I have a dream today!

I have a dream that one day every valley shall be exalted, and every hill and mountain shall be made low, the rough places will be made plain, and the crooked places will be made straight; “and the glory of the Lord shall be revealed and all flesh shall see it together.”

This is our hope, and this is the faith that I go back to the South with.

With this faith, we will be able to hew out of the mountain of despair a stone of hope. With this faith, we will be able to transform the jangling discords of our nation into a beautiful symphony of brotherhood. With this faith, we will be able to work together, to pray together, to struggle together, to go to jail together, to stand up for freedom together, knowing that we will be free one day.

And this will be the day — this will be the day when all of God’s children will be able to sing with new meaning:

    My country ’tis of thee, sweet land of liberty, of thee I sing.

    Land where my fathers died, land of the Pilgrim’s pride,

    From every mountainside, let freedom ring!

And if America is to be a great nation, this must become true.

And so let freedom ring from the prodigious hilltops of New Hampshire.

    Let freedom ring from the mighty mountains of New York.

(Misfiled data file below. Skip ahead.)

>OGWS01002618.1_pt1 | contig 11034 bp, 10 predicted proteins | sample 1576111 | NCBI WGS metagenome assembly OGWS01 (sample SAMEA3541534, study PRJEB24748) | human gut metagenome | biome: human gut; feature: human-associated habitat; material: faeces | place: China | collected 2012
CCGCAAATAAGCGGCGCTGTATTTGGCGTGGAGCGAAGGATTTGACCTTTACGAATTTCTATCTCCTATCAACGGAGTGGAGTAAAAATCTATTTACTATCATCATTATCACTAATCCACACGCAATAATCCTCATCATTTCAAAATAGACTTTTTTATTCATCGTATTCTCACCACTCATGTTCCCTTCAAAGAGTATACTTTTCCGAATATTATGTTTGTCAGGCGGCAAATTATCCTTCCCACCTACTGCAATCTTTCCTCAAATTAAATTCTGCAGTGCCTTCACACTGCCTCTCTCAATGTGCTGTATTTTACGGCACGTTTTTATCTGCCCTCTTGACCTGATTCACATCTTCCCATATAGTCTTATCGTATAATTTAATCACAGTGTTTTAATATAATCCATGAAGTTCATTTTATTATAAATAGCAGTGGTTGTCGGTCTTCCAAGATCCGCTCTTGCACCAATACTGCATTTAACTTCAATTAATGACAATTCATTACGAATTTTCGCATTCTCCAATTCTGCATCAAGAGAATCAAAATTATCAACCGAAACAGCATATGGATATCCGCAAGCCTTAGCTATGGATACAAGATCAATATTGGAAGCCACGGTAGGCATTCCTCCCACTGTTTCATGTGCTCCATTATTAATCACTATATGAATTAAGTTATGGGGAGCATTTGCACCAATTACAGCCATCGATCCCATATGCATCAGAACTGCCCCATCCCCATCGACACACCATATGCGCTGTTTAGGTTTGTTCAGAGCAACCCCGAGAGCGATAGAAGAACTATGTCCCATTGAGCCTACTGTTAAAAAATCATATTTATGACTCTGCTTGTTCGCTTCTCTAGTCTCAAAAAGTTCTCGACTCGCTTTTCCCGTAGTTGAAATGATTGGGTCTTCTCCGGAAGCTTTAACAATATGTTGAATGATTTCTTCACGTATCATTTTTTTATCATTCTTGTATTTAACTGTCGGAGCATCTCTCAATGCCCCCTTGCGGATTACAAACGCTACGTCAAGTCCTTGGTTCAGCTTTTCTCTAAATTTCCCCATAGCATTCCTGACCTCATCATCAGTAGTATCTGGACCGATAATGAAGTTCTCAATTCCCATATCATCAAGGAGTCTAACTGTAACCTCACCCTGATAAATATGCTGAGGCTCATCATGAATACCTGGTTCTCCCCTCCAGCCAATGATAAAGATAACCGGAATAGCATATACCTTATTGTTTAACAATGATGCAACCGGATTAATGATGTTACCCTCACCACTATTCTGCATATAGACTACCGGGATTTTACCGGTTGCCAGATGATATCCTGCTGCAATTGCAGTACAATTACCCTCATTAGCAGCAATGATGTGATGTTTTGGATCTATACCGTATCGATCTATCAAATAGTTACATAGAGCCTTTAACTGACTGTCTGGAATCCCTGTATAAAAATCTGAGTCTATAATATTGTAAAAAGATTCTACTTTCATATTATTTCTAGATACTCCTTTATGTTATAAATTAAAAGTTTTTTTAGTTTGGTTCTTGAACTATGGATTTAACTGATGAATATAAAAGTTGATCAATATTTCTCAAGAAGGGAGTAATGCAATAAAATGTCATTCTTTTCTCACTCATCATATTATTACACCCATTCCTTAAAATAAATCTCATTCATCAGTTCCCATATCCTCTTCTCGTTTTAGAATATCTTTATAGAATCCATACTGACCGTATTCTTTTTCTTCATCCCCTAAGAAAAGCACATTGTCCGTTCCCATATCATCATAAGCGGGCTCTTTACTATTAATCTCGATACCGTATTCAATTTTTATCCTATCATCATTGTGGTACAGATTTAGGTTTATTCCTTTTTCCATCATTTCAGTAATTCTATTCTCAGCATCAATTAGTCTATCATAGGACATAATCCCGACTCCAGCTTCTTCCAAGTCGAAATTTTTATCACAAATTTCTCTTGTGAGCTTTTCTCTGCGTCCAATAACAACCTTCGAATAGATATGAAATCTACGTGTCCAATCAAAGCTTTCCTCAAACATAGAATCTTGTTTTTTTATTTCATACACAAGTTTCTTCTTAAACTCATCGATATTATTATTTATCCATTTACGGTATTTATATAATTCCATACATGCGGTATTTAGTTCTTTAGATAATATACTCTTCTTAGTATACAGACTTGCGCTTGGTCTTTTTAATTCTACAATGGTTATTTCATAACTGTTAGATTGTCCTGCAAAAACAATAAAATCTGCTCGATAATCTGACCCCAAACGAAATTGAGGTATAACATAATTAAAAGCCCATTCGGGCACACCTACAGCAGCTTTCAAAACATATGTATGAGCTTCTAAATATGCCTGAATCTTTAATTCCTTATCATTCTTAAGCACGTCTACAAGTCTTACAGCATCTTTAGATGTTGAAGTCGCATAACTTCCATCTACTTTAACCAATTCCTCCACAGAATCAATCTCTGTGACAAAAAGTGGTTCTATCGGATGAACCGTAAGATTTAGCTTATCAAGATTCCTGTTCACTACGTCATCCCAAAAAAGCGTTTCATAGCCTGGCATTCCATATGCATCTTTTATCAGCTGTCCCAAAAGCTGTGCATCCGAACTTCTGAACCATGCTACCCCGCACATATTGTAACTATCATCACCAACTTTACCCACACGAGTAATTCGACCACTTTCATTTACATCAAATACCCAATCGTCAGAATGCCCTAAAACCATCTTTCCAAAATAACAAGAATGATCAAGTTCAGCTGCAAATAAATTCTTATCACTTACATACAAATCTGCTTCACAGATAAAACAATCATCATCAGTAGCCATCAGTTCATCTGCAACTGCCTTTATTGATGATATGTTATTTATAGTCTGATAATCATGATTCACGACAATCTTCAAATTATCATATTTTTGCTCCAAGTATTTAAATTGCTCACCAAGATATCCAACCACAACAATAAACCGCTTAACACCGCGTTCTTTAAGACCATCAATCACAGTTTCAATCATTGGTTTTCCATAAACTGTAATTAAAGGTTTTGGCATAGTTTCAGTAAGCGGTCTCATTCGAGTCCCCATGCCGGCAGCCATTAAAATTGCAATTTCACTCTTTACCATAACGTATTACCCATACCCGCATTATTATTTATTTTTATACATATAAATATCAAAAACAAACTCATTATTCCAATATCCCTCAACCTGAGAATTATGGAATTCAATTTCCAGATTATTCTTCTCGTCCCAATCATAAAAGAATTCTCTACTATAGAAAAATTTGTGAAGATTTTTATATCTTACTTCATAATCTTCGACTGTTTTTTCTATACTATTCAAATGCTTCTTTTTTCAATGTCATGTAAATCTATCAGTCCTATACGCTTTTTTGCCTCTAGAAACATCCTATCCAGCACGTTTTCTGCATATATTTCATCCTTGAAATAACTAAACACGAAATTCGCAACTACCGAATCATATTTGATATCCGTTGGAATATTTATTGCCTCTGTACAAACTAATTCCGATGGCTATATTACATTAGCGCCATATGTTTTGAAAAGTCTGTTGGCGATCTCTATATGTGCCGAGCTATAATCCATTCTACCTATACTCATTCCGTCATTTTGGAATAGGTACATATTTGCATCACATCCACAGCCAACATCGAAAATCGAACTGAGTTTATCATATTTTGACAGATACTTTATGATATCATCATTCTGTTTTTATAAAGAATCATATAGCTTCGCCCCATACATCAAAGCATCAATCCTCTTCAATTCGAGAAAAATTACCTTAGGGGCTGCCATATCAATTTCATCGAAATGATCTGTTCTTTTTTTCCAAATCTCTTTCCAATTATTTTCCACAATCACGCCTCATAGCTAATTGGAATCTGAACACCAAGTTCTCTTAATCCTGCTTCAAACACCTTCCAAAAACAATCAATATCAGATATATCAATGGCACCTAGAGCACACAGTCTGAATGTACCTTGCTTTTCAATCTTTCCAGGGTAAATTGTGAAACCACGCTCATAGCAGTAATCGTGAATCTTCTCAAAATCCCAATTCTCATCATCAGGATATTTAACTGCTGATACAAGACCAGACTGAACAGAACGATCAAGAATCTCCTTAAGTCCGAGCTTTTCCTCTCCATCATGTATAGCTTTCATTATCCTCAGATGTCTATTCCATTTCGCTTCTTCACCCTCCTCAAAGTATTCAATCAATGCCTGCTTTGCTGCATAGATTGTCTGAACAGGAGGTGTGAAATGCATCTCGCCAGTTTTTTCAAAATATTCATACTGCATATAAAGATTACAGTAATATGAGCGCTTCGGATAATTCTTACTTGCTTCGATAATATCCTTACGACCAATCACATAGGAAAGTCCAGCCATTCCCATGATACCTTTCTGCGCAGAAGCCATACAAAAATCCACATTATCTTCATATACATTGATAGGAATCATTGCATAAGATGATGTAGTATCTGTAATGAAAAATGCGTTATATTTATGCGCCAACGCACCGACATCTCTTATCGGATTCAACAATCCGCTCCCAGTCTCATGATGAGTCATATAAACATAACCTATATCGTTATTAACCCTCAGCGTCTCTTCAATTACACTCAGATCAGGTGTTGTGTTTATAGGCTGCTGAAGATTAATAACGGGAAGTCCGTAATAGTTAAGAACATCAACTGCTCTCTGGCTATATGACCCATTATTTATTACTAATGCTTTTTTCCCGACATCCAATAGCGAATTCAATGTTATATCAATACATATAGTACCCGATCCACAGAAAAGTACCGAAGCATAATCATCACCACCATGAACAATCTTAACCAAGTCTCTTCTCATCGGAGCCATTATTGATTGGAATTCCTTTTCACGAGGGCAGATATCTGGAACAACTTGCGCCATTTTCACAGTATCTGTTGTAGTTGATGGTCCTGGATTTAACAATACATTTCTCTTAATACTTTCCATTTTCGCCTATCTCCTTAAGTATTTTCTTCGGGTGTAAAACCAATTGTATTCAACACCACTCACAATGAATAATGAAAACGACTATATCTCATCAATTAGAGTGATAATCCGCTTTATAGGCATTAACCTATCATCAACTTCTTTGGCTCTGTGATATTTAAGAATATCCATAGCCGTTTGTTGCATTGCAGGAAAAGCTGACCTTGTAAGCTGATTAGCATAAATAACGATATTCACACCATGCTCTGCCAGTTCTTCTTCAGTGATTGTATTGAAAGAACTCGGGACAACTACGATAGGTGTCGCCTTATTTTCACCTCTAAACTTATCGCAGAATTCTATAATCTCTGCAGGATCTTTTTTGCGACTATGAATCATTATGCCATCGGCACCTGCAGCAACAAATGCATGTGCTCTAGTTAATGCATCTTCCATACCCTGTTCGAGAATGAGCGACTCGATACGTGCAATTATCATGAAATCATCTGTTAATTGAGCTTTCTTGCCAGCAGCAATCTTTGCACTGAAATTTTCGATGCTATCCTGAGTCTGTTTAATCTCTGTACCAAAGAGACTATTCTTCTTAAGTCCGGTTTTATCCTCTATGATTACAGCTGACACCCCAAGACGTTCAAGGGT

Let freedom ring from the heightening Alleghenies of Pennsylvania.

    Let freedom ring from the snow-capped Rockies of Colorado.

    Let freedom ring from the curvaceous slopes of California.

But not only that:

    Let freedom ring from Stone Mountain of Georgia.

    Let freedom ring from Lookout Mountain of Tennessee.

    Let freedom ring from every hill and molehill of Mississippi.

    From every mountainside, let freedom ring.

And when this happens, when we allow freedom ring, when we let it ring from every village and every hamlet, from every state and every city, we will be able to speed up that day when all of God’s children, black men and white men, Jews and Gentiles, Protestants and Catholics, will be able to join hands and sing in the words of the old Negro spiritual:

     Free at last! Free at last!

      Thank God Almighty, we are free at last!


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11 thoughts on “Martin Luther King

  1. I’m not an MLK fan(thought he was a puppet and a clown).I mean,honestly,I didn’t hate his message nor his vision.I just didn’t like the Christianity in his mission.Keep the religion out and he would’ve been the man in my book.